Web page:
Some of the most dramatic biblical imagery comes on this last Sunday of our liturgical year. The overall imagery on this feast is striking: Israel’s rulers do not adequately care for their people. So, God will do it, as both shepherd and judge. But, the responsibility for the neediest shifts in the Gospel. When the Son of Man comes in glory, he will judge us for our acts of mercy. We cannot look to God to care for those in need. The job is now ours, and the King now judges us.

Penitential Act

  • Lord Jesus, you declared that you will come again in glory: Lord, have mercy.
  • Christ Jesus, you will judge us on our treatment of others: Christ, have mercy.
  • Lord Jesus, you challenge us to care for the least among us: Lord, have mercy.

Prayer of the Faithful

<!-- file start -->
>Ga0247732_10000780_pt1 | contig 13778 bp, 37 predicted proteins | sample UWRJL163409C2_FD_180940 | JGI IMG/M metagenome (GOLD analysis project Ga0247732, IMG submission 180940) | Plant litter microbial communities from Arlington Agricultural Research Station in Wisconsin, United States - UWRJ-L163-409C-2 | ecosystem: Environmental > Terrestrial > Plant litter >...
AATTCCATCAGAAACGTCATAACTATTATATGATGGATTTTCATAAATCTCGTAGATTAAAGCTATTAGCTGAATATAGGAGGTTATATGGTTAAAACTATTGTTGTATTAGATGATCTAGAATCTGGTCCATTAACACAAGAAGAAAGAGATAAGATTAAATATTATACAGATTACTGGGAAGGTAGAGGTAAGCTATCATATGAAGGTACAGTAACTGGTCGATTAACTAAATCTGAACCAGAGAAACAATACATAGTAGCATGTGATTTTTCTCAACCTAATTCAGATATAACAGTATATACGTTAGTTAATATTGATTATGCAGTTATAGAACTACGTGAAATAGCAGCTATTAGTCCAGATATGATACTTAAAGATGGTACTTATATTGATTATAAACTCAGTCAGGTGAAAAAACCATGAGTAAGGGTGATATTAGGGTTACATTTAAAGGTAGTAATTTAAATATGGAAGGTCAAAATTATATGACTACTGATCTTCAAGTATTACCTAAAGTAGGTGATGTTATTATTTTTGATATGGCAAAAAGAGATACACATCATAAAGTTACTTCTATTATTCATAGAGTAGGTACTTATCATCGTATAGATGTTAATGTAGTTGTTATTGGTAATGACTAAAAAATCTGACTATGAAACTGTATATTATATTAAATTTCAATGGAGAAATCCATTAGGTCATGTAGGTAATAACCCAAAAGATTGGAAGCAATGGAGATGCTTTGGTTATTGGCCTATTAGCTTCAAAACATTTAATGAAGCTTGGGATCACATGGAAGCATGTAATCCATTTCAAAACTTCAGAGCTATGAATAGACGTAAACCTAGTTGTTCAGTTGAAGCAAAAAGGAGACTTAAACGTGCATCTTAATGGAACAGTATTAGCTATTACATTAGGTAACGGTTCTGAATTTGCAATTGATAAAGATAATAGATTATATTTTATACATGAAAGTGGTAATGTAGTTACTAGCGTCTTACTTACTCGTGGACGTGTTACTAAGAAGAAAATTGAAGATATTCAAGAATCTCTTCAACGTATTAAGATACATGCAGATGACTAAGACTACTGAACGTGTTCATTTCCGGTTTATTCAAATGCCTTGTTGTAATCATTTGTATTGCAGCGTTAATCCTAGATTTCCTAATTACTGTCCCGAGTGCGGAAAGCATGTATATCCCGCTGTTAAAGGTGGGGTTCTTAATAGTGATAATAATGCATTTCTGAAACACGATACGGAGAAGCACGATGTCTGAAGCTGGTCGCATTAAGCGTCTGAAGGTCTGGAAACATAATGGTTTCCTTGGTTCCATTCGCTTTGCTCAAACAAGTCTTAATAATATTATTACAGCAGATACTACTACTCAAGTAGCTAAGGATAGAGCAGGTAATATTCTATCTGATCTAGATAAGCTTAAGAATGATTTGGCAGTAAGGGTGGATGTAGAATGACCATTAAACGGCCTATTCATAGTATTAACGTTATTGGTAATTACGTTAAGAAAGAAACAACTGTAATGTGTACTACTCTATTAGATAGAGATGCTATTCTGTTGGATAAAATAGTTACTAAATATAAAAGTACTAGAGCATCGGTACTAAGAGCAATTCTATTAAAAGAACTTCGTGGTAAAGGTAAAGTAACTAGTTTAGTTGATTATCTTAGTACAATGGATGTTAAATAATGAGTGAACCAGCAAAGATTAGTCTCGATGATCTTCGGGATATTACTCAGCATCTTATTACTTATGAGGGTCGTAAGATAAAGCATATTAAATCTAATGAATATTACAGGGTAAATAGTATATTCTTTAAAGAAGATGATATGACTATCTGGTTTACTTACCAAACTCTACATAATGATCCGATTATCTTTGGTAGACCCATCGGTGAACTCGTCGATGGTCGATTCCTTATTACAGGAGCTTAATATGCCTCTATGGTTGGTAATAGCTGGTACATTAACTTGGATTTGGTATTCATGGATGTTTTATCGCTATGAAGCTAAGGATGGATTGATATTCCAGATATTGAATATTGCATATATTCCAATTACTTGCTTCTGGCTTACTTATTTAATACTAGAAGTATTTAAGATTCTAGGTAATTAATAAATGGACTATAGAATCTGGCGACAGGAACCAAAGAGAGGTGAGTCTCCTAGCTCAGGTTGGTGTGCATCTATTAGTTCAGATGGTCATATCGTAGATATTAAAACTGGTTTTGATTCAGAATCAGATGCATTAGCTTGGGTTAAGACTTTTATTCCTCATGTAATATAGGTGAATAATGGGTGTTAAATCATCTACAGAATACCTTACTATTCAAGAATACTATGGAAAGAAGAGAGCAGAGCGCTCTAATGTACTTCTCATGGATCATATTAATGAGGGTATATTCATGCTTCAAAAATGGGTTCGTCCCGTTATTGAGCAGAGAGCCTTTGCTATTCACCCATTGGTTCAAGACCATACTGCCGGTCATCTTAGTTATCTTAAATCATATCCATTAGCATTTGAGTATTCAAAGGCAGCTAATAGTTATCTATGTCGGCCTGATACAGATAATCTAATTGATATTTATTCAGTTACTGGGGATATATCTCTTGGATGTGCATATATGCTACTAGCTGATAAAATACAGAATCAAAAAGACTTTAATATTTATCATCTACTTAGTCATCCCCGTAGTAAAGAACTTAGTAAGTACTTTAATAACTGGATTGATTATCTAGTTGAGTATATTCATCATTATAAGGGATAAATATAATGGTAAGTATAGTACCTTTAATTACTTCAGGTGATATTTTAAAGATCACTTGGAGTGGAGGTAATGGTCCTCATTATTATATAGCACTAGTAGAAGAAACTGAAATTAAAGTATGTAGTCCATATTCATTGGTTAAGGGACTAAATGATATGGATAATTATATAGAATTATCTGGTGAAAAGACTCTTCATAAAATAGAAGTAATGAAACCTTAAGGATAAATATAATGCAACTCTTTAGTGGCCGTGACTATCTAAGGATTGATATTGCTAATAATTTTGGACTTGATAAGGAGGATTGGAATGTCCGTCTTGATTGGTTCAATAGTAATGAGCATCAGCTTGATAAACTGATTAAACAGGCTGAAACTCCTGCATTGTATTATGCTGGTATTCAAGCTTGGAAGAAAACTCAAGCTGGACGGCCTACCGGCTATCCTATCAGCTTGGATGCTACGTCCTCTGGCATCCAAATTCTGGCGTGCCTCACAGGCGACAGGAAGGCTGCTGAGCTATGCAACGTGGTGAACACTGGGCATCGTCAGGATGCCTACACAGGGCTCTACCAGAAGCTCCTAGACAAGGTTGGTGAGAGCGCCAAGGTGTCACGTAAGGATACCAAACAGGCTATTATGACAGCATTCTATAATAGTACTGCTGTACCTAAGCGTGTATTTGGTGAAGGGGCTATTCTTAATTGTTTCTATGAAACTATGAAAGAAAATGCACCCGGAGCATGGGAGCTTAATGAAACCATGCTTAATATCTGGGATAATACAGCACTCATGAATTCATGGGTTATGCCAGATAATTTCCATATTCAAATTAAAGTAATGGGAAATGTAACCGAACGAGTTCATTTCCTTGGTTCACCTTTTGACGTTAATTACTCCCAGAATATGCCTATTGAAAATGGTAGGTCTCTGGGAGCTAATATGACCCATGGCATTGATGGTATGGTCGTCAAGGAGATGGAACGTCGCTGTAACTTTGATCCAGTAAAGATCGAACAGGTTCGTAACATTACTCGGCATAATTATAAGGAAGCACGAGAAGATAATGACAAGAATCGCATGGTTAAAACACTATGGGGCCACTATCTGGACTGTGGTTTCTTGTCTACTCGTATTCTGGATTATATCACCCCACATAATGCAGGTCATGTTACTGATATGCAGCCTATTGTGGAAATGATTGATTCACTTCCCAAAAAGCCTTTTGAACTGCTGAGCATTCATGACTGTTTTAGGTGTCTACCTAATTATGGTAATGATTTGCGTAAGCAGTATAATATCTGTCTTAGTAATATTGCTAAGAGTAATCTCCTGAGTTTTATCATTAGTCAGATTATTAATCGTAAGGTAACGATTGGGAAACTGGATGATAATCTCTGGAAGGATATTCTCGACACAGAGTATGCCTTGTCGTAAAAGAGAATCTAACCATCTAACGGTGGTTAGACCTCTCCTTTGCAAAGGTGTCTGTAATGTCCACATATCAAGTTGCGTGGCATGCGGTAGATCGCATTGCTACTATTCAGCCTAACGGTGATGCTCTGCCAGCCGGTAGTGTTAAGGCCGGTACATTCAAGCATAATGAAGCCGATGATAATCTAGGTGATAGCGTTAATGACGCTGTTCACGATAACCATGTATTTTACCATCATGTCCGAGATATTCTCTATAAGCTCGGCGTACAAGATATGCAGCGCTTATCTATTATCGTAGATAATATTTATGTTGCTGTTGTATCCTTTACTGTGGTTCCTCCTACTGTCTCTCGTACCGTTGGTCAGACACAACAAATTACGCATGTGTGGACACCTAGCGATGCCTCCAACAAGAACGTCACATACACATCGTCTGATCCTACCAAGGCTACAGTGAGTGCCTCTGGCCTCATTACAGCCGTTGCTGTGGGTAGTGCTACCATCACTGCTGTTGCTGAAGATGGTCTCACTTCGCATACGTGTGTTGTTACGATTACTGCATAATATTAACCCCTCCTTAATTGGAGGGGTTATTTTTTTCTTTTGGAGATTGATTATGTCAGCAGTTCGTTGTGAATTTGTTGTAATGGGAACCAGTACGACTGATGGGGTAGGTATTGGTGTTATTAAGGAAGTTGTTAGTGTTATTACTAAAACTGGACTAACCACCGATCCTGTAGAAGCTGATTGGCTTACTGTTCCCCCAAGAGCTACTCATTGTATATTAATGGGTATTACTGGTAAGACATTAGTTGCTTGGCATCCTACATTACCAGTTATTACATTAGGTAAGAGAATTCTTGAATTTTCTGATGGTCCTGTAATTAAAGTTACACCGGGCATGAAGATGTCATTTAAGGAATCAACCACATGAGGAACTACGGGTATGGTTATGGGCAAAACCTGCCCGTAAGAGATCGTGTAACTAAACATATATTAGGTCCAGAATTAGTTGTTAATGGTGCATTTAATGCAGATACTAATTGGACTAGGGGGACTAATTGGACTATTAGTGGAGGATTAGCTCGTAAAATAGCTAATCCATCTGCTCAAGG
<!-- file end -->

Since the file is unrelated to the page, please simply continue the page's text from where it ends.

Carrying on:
Presider Let us pray now for all who are in need and for us who are called to care for them.

Minister For all of us in the church, who will be judged on our care for the least among us … we pray,

  • For all leaders responsible for promoting peace and justice throughout the world … we pray,
  • For those who feel no responsibility for the well-being of others … we pray,
  • For a national will to provide for the most vulnerable, both here and abroad … we pray,
  • For institutions and organizations whose efforts to care for others are undercut by political or economic priorities … we pray,
  • For those living with HIV/AIDS and for those who love and care for them … we pray,
  • For those in this community whose needs have been overlooked or are unknown … we pray,

Presider God, our protector and judge, we thank you for sending your Son to show us who you are and who we are called to be. Give us strength and courage to care for the least among us. Make us worthy to stand among those called to live in eternal life. We offer this prayer in the name of Christ, the King of the Universe. Amen.